Carson City, Nevada- Debate was intense, tempers flared and emotions ran high during committee hearings in the Nevada Senate and State Assembly on Friday as several bills dealing with same-sex domestic partnerships and discrimination based on sexual orientation and “gender identity or expression” were discussed.
Last week, Sen. David Parks, D-Las Vegas, introduced two of these bills into committee… Senate Bill 283, which calls for a new type of civil contract for domestic partnerships, in which domestic partners would have the same rights, protections and benefits as a married couple in Nevada and Senate Bill 207, which is designed to give protection from discrimination based on sexual orientation in public accommodations. Both came under fire from opponents.
Richard Ziser, a former Republican nominee for the US Senate and a Nevada Concerned Citizen lobbyist, expressed strong opposition to Senate Bill 283, pointing out that 6 years ago the Nevada State Constitution was amended to define marriage to be between one man and one woman and contended the bill was a move to circumvent that amendment.
But in emotional testimony, Pamela Brooks of Reno, tearfully told the committee how she had been denied access to the body of her long-time partner after she passed away in a hospital, saying she was treated like a criminal and told to leave the hospital room.
“Since I was not next of kin, I had no rights to my deceased partner, could not have her final effects like her commitment ring, wallet or even an article of clothing to take away, I never saw her body again, and that was the last of our relationship,” Brooks told senators, adding that she “doesn’t want special rights, only equal rights.”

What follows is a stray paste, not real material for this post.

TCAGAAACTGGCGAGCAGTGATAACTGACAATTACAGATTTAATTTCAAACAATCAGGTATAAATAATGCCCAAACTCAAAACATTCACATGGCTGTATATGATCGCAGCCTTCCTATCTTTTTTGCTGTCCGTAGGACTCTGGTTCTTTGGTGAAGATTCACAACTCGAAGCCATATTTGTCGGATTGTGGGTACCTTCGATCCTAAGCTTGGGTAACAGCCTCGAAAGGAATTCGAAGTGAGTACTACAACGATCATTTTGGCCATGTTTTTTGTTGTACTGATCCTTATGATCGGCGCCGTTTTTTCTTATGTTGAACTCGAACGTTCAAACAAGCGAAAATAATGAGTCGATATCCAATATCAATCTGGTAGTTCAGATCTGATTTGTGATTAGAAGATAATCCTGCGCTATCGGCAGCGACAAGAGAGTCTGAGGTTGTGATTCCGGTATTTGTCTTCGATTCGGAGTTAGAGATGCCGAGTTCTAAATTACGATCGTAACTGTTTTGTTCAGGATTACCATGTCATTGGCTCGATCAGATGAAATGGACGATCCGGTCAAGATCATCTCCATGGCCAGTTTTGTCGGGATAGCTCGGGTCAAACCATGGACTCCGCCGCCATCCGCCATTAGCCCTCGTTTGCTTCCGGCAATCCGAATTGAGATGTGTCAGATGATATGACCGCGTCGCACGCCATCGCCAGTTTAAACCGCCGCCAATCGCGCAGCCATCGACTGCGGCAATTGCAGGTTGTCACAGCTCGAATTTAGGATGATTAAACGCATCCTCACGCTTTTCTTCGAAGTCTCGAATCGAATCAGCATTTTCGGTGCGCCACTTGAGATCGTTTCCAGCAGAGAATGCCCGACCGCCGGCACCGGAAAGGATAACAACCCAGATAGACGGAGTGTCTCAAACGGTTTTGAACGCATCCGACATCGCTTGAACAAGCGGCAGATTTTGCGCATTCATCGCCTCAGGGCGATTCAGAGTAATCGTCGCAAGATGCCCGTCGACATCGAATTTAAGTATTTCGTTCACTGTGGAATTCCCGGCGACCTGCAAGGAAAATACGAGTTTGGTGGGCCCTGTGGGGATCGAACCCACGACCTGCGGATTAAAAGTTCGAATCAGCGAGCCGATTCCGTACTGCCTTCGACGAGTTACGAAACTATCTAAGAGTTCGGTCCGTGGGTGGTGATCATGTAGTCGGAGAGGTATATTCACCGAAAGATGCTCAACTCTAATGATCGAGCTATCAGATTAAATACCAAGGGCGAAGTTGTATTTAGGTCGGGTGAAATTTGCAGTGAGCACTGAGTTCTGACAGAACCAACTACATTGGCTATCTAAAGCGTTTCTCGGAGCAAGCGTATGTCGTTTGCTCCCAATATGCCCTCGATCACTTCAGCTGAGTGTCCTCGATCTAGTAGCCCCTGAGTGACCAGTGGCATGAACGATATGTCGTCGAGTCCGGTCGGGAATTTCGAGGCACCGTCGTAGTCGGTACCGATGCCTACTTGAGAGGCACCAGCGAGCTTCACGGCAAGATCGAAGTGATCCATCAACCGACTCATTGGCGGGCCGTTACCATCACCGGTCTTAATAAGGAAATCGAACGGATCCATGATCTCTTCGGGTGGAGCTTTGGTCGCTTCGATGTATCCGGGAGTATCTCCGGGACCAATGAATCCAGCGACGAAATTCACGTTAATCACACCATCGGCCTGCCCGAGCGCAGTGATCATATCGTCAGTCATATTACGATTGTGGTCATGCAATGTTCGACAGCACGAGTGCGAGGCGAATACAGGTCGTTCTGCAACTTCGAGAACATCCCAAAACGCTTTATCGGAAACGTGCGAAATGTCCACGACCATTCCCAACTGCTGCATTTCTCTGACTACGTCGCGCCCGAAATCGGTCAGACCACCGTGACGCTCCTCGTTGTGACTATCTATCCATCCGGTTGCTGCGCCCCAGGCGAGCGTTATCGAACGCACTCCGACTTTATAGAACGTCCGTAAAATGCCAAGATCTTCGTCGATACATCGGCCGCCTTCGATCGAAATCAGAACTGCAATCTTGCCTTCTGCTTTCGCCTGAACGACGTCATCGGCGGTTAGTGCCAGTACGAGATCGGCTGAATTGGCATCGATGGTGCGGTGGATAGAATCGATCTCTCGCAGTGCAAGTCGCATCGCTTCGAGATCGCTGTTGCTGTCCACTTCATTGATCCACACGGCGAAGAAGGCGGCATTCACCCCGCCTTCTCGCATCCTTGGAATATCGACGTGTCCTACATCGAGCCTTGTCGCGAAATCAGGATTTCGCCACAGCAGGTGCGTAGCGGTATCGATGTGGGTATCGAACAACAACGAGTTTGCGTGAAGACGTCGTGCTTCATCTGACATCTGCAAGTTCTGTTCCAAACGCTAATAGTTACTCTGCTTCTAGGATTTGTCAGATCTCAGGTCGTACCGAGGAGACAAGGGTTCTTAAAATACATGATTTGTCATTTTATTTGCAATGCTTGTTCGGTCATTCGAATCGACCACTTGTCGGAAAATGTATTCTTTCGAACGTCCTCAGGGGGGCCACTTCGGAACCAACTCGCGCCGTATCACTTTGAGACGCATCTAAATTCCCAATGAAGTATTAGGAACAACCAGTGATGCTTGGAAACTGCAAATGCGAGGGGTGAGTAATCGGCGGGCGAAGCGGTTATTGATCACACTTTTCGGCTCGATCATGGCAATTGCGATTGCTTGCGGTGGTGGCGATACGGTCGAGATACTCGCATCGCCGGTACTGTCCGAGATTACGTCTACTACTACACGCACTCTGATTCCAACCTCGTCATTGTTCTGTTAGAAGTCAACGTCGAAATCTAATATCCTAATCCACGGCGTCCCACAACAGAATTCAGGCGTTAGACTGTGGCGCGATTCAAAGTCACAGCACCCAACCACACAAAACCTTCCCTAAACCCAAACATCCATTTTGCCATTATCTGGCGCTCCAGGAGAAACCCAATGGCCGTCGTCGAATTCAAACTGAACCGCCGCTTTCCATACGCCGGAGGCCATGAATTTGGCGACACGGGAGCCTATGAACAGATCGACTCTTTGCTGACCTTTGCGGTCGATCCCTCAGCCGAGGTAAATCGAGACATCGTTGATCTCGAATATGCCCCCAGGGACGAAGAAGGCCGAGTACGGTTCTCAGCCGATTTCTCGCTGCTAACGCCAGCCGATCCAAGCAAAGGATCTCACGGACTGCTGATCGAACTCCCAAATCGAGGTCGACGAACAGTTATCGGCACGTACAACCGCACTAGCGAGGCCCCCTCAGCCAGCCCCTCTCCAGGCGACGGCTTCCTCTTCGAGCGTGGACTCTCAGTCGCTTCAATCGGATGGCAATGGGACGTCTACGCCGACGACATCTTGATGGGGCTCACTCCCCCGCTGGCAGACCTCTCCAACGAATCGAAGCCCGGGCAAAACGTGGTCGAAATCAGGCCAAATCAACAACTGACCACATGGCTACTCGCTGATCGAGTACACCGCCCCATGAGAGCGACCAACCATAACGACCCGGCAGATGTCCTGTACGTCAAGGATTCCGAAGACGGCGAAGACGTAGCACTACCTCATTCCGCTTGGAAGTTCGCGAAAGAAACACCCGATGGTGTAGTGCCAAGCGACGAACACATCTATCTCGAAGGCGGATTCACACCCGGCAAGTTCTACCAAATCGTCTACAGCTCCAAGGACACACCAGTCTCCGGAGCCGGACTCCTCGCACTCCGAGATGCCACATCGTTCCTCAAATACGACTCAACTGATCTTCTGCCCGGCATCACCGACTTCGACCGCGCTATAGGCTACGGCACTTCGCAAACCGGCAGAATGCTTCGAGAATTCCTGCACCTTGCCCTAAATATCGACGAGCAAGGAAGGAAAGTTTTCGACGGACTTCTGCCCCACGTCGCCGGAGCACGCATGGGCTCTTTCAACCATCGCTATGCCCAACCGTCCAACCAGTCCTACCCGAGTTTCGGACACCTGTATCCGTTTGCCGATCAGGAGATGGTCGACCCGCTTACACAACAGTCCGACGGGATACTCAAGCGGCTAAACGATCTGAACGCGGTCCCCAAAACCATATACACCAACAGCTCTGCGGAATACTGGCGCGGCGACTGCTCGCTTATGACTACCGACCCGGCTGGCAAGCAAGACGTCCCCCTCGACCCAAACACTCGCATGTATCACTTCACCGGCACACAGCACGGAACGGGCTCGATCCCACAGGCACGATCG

Things got heated during testimony on SB207 also when Sen. Parks, angrily responded to a critic of the legislation to prohibit discrimination in public places based on sexual orientation. Park who is openly gay, said he was “grossly offended” after Lynn Chapman of the ultra rightwing Nevada Families, alleged the bill would give “predators and pedophiles” opportunities to prey on children in bathrooms or locker rooms.Under current Nevada law, any person who feels they have been discriminated against in public accommodation because of race, color, religion, national origin or disability, can file a complaint with the Nevada Equal Rights Commission, and SB207 seeks to extend this right to a person who feels they have been discriminated against based on sexual orientation.
Meanwhile, in the Nevada Assembly Commerce and Labor hearing on AB184, criticism of the bill prohibiting discrimination by employers with regard to gender identity or expression got vicious, and prompted another yet another lawmaker to say he was offended, and all but caused a fist fight among those in the assembly meeting room.
When Janine Hansen of Phyllis Schlafly‘s Nevada Eagle Forum condemned the bill on religious grounds, Assemblyman William Horne of Las Vegas retorted angrily that he found it offensive that someone would “use the shield of religion to support discrimination.” Then according to a witness in the committee chamber, after another man claimed the bill would force employers to hire “a girl using the men’s room,” a shouting match was set off that threatened to turn physical, prompting the committee chairman, Assemblyman Marcus Conklin, to slam down his gavel and shout at the crowd to restore order to the room.
No vote was taken on any of the measures Friday.
In a state that allows gambling, prostitution and proudly bills itself as the sin capitol of the world, it is ironic that there should be any controversy about protecting the rights of that states LGBTI citizens at all.
If God were going to smite Nevada, Nevada has given him plenty of other reasons to send the fire and brimstone.